# Right ascension and declination visible at that local time and location

If I know the local time of an observer and her/his latitude and longitude, how can I know which stars are visible?

I'm developing a planetarium software using the Hipparcos Catalogue. I have also implemented all the formulas of the book: "Practical astronomy with your Calculator and Spreadsheet", but I don't know which to use.

I want to know which values of right ascension and declination are visible at that local time and location.

In other words, knowing the RA and DEC from the Hipparcos Catalogue, and knowing the latitude and longitude and the local time of the observer, there must be a formula (or formulas) to know which stars are visible at that moment.

The primary equation you want is on P47, conversion of Equatorial to Horizon Coordinates. You will need to loop through every star/object in the catalog, compute the Alt/Az coordinates. It is above the horizon if Alt > 0. The algorithm requires the Hour Angle, which in turn requires Sidereal time, but the text explains how to compute those.

Rather than the equations in his book, I prefer to use these which are based on the equations in Meeus' Astronomical Algorithms. I have modified them so that North is $$0^\circ$$, and Western longitudes are negative (like GPS). The advantage of these over others is that it allows you to use the atan2() function built in to most languages to get an answer in the correct quadrant.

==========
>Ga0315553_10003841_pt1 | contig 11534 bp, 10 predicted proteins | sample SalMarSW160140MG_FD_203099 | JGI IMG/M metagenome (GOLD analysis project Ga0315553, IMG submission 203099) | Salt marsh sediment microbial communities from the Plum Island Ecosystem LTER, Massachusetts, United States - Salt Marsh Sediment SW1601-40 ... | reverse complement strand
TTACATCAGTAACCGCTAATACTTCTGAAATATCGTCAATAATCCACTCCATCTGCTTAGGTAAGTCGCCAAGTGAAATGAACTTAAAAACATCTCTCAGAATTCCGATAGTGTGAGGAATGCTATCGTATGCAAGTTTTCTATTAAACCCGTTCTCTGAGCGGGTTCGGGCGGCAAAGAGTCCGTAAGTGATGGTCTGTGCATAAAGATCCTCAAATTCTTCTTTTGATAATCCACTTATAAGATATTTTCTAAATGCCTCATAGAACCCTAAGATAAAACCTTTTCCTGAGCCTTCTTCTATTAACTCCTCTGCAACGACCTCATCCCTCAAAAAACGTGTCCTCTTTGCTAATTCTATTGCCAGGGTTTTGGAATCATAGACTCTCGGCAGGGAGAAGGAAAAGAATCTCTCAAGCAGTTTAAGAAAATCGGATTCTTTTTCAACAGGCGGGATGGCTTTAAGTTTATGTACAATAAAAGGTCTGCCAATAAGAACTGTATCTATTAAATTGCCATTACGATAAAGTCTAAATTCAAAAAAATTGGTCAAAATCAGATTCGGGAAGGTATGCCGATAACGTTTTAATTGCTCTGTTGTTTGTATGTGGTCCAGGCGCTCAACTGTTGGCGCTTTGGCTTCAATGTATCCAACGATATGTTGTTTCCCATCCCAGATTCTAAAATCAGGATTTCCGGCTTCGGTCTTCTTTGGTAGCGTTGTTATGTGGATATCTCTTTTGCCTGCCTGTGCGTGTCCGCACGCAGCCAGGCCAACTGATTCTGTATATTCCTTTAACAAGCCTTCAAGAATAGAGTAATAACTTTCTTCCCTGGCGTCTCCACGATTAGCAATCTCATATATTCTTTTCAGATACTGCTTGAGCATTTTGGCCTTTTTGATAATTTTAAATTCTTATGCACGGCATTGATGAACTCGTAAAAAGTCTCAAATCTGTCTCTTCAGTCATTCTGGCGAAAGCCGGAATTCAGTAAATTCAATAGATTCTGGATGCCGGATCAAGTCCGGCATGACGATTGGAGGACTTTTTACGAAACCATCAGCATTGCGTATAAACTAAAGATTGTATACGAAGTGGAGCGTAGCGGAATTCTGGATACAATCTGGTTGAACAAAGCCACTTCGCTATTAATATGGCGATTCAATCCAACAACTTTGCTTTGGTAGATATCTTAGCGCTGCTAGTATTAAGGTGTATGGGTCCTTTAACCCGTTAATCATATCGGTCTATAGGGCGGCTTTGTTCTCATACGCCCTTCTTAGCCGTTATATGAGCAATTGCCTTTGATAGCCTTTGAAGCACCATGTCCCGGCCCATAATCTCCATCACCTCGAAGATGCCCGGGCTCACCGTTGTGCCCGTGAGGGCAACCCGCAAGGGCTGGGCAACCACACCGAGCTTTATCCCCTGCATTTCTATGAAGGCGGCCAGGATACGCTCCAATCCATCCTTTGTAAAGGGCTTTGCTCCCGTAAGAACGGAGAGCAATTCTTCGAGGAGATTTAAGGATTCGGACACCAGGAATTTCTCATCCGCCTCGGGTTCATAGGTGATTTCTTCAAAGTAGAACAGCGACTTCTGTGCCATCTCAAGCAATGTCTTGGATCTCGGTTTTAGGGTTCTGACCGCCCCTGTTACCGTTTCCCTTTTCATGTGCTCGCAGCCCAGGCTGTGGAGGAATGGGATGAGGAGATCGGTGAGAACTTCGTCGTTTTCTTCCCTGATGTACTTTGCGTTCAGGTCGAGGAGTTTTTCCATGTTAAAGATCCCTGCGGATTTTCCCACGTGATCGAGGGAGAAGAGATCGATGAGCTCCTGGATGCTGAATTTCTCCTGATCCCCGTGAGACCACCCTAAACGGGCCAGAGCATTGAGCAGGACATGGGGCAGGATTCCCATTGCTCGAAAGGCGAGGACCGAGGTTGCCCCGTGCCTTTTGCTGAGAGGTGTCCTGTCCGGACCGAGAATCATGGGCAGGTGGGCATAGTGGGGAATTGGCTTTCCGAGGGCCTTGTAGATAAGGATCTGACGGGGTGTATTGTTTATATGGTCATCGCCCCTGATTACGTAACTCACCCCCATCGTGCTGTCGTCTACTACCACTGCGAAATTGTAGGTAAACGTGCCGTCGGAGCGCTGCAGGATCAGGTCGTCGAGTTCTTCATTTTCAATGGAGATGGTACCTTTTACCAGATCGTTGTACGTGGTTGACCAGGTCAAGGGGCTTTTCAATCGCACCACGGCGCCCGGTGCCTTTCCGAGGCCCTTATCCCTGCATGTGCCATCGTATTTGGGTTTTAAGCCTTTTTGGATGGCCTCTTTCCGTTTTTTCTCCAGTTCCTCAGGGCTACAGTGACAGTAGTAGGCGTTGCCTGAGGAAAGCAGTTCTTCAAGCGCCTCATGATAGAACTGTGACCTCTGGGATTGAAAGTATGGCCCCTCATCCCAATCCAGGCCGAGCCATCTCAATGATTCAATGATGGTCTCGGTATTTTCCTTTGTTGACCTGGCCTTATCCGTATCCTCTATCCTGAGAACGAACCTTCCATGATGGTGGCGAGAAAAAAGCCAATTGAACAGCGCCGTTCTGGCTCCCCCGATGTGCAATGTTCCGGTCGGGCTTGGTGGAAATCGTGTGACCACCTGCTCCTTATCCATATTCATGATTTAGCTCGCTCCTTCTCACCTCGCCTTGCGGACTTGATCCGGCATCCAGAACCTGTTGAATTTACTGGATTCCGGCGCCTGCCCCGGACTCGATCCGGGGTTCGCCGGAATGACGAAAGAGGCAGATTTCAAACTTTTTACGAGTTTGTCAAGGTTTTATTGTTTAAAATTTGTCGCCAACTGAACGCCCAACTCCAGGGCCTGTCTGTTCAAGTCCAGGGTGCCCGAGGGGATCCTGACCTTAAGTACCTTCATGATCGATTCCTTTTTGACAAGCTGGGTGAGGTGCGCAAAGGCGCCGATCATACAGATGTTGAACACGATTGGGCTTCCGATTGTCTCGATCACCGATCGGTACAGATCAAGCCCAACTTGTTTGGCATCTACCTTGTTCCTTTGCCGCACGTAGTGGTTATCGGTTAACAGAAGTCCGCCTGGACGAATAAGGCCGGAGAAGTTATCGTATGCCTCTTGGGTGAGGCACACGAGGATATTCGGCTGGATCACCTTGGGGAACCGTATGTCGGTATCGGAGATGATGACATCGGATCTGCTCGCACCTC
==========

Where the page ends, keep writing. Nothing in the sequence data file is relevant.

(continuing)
\begin{aligned} \tan A &= \dfrac{\sin H}{\cos H \sin \varphi - \tan \delta \cos \varphi} \\~\\ \sin h &= \sin \varphi \sin \delta + \cos \varphi \cos \delta \cos H \end{aligned}

Where $$H$$ is the hour angle, $$\delta$$ is the declination, $$A$$ is azimuth, $$h$$ is altitude, $$\varphi$$ is the latitude. And $$0^\circ$$ azimuth is North, and negative latitudes are West.

There are other methods for performing the same calculation. The page Convert RA/Dec to Alt/Az has explanations of a few different ones, and test data to validate correctness and show the other steps.

I'll also add that the Hipparcos catalog values are J2000 coordinates. To get apparent coordinates you have to apply many of the further steps described in the book like precession, nutation, aberration, etc.

A star is visible if its altitude above the horizon is positive. First you need to determine the local sidereal time as in §14 of the book. Then you can use that to convert (RA, Dec) equatorial coordinates to horizon coordinates as in §25.

• Thanks a lot! I'm going to try it right now. Dec 20, 2022 at 15:55